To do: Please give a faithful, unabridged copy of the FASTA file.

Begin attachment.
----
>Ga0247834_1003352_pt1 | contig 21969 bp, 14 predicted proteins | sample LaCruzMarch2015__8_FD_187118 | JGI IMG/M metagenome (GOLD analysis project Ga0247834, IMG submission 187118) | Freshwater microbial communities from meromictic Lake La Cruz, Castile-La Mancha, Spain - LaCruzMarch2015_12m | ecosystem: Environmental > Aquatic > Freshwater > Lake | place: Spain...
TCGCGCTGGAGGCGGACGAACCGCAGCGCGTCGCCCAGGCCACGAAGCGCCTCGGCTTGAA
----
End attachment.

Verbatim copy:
>Ga0247834_1003352_pt1 | contig 21969 bp, 14 predicted proteins | sample LaCruzMarch2015__8_FD_187118 | JGI IMG/M metagenome (GOLD analysis project Ga0247834, IMG submission 187118) | Freshwater microbial communities from meromictic Lake La Cruz, Castile-La Mancha, Spain - LaCruzMarch2015_12m | ecosystem: Environmental > Aquatic > Freshwater > Lake | place: Spain...
TCGCGCTGGAGGCGGACGAACCGCAGCGCGTCGCCCAGGCCACGAAGCGCCTCGGCTTGAA